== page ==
For the past nine years, White, 36, has been employed by the Ohio Department Natural Resources as Lorain County’s wildlife officer.
“It’s a lot of fun,” he said. “It’s also very diverse. It’s something different everyday.
“Also, I’m outside, not sitting in an office,” White said. “My pickup is my office.”
White, the son of Russell and Sharlene White, of Norwalk, now lives in Wellington.
Randy White’s solid work came into the spotlight recently after a joint investigation involving the Avon Lake Police Department and ODNR resulted in the arrests and convictions of two Avon Lake deer poachers.
Adam A. Petrella, 26, ended up being charged with five violations relating to the illegal possession and poaching of whitetail deer. Part of his sentencing included $8,225 in fines, court costs and restitution.
Andrew J. Smith, 27, faced nine violations and was sentenced to $15,632 in fines, court costs and restitution.
Both Petrella and Smith had a number of other stipulations with their sentences, including but not limited to ,forfeiture of the deer antlers and crossbows, community service and suspension of hunting licenses for three years.
Part of the case revolved around two large bucks illegally killed by the duo, according to the ODNR.
A 17-point buck killed by Petrella gross-scored 166 4/8 inches and cost Petrella $7,687 in restitution. A 22-point buck killed by Smith gross-scored 194 2/8 inches and cost Smith $15,079 in restitution.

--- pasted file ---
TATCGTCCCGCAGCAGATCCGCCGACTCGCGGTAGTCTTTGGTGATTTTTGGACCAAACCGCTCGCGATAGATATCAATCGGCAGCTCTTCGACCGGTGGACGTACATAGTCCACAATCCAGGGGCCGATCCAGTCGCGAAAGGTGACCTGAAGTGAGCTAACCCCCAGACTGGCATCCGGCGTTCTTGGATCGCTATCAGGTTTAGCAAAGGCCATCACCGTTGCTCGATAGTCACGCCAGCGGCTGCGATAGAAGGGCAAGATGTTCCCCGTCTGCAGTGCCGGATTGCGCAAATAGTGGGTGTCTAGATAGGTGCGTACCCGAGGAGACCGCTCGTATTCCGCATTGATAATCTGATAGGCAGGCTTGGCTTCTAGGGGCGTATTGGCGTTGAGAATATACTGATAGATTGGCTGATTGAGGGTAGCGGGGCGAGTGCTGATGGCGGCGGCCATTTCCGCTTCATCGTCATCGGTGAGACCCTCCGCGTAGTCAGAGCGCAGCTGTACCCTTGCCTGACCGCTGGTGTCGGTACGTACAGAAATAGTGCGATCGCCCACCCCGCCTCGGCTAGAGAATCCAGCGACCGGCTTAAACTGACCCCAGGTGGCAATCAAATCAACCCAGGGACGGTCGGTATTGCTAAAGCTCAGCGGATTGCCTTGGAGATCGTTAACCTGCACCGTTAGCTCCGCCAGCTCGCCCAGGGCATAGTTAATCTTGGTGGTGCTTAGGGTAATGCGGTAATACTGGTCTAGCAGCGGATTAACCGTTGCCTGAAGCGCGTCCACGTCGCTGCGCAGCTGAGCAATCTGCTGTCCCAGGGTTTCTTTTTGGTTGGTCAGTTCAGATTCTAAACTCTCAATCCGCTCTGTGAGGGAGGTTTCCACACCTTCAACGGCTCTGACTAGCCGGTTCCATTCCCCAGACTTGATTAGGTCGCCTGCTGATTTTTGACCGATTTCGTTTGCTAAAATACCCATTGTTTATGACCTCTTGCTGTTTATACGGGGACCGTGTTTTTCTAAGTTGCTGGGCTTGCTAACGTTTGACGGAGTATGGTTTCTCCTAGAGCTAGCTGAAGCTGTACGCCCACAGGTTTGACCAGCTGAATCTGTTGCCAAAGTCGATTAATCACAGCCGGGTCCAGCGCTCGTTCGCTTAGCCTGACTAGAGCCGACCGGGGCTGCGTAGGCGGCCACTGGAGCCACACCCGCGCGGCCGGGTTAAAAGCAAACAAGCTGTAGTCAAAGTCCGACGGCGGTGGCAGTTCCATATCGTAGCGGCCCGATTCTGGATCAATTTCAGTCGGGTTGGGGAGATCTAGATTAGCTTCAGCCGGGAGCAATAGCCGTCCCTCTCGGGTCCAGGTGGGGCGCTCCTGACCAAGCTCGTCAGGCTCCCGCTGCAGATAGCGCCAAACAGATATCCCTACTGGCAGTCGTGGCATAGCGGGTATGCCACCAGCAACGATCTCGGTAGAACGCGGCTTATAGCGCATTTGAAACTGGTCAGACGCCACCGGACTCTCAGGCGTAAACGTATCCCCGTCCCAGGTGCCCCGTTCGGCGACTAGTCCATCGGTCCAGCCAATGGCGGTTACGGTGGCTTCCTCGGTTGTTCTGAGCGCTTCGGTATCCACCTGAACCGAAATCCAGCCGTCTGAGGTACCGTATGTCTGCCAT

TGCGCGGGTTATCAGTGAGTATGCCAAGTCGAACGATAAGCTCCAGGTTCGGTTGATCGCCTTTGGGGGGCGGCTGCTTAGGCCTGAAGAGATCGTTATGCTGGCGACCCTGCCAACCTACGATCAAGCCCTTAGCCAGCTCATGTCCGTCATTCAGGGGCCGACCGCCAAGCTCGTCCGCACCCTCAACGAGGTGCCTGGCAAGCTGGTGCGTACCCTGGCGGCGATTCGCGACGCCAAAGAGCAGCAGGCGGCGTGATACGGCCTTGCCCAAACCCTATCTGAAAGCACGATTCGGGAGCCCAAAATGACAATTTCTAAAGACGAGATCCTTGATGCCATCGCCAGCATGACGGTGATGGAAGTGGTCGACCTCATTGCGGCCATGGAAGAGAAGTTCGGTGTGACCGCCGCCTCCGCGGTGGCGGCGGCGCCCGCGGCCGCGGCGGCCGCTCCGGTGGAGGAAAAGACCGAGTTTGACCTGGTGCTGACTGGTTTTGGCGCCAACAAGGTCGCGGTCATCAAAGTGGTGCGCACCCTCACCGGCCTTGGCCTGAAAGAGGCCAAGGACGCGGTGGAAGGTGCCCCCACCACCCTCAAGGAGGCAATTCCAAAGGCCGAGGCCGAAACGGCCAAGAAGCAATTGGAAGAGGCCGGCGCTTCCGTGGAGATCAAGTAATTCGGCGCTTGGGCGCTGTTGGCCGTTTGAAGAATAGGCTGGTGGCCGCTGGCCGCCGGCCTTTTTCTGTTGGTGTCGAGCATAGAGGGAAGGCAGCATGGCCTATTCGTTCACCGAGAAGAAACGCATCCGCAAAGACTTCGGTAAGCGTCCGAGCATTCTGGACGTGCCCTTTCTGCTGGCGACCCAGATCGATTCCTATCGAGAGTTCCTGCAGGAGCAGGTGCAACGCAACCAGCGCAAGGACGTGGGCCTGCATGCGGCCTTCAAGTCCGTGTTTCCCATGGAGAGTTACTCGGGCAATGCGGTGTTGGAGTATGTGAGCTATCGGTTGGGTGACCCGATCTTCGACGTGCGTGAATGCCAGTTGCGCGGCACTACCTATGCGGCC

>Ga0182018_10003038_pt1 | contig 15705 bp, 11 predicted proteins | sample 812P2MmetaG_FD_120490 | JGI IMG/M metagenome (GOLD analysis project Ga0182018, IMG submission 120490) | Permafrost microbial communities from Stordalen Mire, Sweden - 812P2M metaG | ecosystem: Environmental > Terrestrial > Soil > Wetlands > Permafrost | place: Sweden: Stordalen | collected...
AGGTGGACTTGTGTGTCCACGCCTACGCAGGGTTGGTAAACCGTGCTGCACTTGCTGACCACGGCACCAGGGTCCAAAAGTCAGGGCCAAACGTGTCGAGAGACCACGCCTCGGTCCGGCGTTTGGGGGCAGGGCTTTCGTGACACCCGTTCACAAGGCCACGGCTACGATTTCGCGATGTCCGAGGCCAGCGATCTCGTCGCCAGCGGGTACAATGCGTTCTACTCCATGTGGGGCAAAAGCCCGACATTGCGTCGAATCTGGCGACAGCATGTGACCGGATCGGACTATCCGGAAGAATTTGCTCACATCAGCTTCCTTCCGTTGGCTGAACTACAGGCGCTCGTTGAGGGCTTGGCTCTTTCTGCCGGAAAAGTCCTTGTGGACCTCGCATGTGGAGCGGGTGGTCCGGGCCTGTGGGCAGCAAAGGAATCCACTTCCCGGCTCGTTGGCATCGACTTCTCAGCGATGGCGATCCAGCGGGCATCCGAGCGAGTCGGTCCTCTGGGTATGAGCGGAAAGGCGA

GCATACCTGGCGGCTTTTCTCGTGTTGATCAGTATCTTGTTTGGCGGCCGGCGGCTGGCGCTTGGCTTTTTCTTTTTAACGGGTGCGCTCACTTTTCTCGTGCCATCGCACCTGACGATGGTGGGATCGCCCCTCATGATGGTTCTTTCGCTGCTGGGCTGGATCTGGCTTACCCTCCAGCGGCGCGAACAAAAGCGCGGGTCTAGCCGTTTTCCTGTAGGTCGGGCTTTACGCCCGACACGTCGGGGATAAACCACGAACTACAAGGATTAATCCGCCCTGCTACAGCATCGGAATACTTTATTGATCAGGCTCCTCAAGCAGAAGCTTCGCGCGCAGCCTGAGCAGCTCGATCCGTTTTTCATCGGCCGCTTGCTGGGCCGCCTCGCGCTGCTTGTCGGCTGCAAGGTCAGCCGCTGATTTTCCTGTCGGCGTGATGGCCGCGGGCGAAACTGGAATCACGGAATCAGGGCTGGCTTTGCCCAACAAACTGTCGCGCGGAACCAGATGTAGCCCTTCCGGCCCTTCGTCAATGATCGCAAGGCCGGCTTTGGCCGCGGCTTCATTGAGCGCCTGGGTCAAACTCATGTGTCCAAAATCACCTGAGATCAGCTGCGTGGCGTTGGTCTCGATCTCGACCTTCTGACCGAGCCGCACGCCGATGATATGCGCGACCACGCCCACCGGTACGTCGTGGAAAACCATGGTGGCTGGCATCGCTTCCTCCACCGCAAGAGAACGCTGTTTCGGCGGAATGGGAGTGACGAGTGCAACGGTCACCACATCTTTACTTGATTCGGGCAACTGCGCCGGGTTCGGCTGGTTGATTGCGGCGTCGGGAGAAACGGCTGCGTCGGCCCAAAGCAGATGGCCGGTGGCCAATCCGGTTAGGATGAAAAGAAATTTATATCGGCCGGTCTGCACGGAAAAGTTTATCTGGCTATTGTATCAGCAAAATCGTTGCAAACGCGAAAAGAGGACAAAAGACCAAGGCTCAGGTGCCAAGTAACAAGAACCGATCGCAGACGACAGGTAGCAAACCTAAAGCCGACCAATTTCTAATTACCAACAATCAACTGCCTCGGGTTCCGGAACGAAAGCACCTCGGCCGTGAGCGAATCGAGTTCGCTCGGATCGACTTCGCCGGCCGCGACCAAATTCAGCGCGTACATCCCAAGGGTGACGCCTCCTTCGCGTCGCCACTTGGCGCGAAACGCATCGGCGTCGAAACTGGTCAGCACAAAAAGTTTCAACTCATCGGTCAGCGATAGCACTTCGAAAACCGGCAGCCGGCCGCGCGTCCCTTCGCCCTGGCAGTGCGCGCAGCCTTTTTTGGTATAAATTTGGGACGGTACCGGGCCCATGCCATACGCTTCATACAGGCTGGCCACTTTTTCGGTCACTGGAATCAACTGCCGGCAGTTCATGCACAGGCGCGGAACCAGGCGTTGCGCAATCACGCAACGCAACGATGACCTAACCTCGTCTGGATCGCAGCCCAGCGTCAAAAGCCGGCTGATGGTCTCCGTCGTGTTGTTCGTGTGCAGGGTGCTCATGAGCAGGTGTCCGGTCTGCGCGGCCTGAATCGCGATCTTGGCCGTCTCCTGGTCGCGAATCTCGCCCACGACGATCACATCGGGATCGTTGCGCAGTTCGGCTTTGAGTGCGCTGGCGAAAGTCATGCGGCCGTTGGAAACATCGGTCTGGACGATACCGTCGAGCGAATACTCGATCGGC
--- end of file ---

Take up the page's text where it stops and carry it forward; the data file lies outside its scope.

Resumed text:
“The ODNR Division of Wildlife thanks Judge Darrel A. Bilancini for taking these violations seriously and seeing to it that justice is served,” White said. “ODNR Division of Wildlife investigator Brian Banbury also assisted with the case.”
White provided a bit of the back-story behind the Avon Lake poachers.
“It was definitely a joint-effort between the Avon Lake Police Department and Division of Wildlife,” he said. “Over the last few years, Avon Lake has had the issue of deer overpopulation in the city.
“But, Avon Lake city ordinance prevents hunting,” White said.
So, the Division of Wildlife worked with Avon Lake to develop a deer population control program.
“The last two years, the program has been in place,” White said.
“Last November and December, crossbow bolts had been found in the city,” he said, which meant people were poaching deer.
“We got a break in the case,” White said. “We received a description of a vehicle and located the vehicle. We interviewed a guy and that snowballed into the case.”
After graduating from NHS in 1998, White earned his bachelor’s degree in fisheries and wildlife management from Lake Superior State University.
He then worked a total of seven years as a wildlife biologist for the U.S. Department of Agriculture before taking the job in Lorain County.
As a wildlife officer, White doesn’t work set hours.
“If people are fishing for walleye on Lake Erie, I’m out at night,” he said. “There is no routine. Every work day is the result of what’s going on.
“I take a lot of phone calls involving human-wildlife contact,” White said. “In the springtime, we do a lot of education.”
“We’re very proud of him,” his mother Sharlene said. “This is something he always wanted to do.”